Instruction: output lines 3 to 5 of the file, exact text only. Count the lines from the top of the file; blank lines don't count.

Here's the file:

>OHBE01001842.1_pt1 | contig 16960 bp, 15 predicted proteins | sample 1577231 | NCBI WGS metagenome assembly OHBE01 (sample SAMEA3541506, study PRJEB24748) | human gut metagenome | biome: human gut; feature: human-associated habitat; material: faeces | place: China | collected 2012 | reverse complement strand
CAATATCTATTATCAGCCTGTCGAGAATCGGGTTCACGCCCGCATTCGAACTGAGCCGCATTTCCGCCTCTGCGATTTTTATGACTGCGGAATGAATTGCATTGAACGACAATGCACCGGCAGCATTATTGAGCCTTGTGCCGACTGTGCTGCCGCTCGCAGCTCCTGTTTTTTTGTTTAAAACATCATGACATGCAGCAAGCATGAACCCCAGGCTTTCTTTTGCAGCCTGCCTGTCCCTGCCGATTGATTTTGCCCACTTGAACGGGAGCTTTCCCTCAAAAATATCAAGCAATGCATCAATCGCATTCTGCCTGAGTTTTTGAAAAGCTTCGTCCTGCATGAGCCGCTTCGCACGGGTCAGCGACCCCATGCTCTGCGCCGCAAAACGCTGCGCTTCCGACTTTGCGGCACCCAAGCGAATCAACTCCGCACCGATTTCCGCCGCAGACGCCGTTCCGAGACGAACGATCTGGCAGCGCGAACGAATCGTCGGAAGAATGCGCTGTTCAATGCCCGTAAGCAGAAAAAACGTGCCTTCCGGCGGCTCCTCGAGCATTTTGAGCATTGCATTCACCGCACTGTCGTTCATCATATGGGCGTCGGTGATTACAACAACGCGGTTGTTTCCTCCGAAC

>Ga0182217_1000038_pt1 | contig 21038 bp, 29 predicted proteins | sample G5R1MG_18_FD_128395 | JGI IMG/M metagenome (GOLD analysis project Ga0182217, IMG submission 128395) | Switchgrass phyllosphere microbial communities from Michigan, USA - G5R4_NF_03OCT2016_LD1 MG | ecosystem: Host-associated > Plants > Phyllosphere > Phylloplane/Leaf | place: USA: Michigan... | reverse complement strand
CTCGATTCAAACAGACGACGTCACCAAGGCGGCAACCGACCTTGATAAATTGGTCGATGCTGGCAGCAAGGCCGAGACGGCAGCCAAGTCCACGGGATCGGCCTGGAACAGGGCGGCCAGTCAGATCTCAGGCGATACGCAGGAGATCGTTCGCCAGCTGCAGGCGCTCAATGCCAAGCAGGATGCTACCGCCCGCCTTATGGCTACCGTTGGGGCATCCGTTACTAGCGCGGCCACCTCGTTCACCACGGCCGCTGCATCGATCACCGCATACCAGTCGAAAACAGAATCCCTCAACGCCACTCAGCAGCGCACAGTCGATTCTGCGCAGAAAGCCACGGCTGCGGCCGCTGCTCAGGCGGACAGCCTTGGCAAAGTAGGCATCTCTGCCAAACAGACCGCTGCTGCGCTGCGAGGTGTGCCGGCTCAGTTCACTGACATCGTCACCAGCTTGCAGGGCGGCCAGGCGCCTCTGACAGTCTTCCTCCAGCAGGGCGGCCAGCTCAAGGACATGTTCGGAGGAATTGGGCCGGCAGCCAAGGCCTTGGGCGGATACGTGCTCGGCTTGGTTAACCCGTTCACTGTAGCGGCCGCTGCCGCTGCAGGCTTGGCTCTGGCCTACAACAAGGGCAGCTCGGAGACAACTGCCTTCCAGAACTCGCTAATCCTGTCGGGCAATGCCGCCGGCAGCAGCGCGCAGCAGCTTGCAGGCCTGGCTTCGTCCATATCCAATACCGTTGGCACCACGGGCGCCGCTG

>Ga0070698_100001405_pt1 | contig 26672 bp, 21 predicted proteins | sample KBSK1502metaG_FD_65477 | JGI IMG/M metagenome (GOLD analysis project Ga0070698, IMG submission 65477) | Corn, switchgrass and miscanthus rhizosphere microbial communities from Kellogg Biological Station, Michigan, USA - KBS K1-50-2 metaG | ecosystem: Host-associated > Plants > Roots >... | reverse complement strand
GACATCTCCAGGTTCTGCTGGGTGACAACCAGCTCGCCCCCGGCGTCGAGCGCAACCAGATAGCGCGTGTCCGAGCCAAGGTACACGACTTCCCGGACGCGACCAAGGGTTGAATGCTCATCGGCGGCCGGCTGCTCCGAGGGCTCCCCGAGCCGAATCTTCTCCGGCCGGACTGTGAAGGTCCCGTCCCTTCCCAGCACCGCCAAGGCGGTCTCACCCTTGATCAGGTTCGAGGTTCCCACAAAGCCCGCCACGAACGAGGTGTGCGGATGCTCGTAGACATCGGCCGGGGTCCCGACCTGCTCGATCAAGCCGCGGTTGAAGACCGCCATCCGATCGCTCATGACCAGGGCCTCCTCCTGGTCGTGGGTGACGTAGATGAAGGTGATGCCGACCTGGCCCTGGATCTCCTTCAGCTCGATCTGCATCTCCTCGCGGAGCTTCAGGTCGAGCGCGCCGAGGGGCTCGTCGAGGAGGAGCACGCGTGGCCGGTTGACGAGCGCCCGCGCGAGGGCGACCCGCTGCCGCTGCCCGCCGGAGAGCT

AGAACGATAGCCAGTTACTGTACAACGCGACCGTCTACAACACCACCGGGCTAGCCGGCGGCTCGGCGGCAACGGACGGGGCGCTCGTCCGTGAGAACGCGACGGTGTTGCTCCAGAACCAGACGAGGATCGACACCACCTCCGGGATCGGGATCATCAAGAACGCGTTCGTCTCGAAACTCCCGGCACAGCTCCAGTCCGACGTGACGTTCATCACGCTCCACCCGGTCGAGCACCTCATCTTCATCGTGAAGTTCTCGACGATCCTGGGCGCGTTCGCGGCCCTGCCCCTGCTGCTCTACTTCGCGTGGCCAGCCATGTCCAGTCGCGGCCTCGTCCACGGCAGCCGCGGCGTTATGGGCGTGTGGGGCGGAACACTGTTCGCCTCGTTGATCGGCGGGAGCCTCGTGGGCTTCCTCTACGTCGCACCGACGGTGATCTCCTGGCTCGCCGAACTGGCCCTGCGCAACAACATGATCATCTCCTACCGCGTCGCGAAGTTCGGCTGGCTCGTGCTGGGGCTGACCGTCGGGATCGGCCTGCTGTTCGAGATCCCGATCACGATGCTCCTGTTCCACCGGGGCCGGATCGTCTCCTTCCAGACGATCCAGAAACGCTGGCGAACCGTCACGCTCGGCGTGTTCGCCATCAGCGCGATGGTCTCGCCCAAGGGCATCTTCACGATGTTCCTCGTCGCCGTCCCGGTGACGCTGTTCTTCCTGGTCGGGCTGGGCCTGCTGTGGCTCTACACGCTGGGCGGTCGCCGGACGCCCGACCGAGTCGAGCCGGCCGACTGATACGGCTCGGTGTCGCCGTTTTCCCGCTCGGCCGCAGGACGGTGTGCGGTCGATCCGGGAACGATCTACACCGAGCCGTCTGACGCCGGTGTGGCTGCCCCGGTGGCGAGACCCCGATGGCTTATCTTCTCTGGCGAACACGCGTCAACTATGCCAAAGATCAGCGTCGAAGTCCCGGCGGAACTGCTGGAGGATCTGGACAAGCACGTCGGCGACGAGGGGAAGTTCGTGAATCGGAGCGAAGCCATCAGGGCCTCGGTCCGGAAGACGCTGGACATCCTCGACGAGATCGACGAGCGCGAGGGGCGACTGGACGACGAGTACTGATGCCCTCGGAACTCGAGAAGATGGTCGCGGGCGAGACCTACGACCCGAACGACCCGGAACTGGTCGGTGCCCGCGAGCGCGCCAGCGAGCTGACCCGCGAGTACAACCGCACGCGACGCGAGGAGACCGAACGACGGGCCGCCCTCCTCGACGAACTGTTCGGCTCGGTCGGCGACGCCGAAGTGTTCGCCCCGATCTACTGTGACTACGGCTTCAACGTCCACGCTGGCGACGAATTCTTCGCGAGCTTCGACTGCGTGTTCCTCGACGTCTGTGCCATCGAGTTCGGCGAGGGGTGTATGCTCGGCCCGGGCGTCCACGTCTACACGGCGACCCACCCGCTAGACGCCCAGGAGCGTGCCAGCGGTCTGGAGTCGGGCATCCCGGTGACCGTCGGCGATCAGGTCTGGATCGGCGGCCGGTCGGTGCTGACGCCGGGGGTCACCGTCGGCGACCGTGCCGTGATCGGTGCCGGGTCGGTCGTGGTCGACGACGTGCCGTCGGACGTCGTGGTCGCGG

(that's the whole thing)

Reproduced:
>Ga0182217_1000038_pt1 | contig 21038 bp, 29 predicted proteins | sample G5R1MG_18_FD_128395 | JGI IMG/M metagenome (GOLD analysis project Ga0182217, IMG submission 128395) | Switchgrass phyllosphere microbial communities from Michigan, USA - G5R4_NF_03OCT2016_LD1 MG | ecosystem: Host-associated > Plants > Phyllosphere > Phylloplane/Leaf | place: USA: Michigan... | reverse complement strand
CTCGATTCAAACAGACGACGTCACCAAGGCGGCAACCGACCTTGATAAATTGGTCGATGCTGGCAGCAAGGCCGAGACGGCAGCCAAGTCCACGGGATCGGCCTGGAACAGGGCGGCCAGTCAGATCTCAGGCGATACGCAGGAGATCGTTCGCCAGCTGCAGGCGCTCAATGCCAAGCAGGATGCTACCGCCCGCCTTATGGCTACCGTTGGGGCATCCGTTACTAGCGCGGCCACCTCGTTCACCACGGCCGCTGCATCGATCACCGCATACCAGTCGAAAACAGAATCCCTCAACGCCACTCAGCAGCGCACAGTCGATTCTGCGCAGAAAGCCACGGCTGCGGCCGCTGCTCAGGCGGACAGCCTTGGCAAAGTAGGCATCTCTGCCAAACAGACCGCTGCTGCGCTGCGAGGTGTGCCGGCTCAGTTCACTGACATCGTCACCAGCTTGCAGGGCGGCCAGGCGCCTCTGACAGTCTTCCTCCAGCAGGGCGGCCAGCTCAAGGACATGTTCGGAGGAATTGGGCCGGCAGCCAAGGCCTTGGGCGGATACGTGCTCGGCTTGGTTAACCCGTTCACTGTAGCGGCCGCTGCCGCTGCAGGCTTGGCTCTGGCCTACAACAAGGGCAGCTCGGAGACAACTGCCTTCCAGAACTCGCTAATCCTGTCGGGCAATGCCGCCGGCAGCAGCGCGCAGCAGCTTGCAGGCCTGGCTTCGTCCATATCCAATACCGTTGGCACCACGGGCGCCGCTG

>Ga0070698_100001405_pt1 | contig 26672 bp, 21 predicted proteins | sample KBSK1502metaG_FD_65477 | JGI IMG/M metagenome (GOLD analysis project Ga0070698, IMG submission 65477) | Corn, switchgrass and miscanthus rhizosphere microbial communities from Kellogg Biological Station, Michigan, USA - KBS K1-50-2 metaG | ecosystem: Host-associated > Plants > Roots >... | reverse complement strand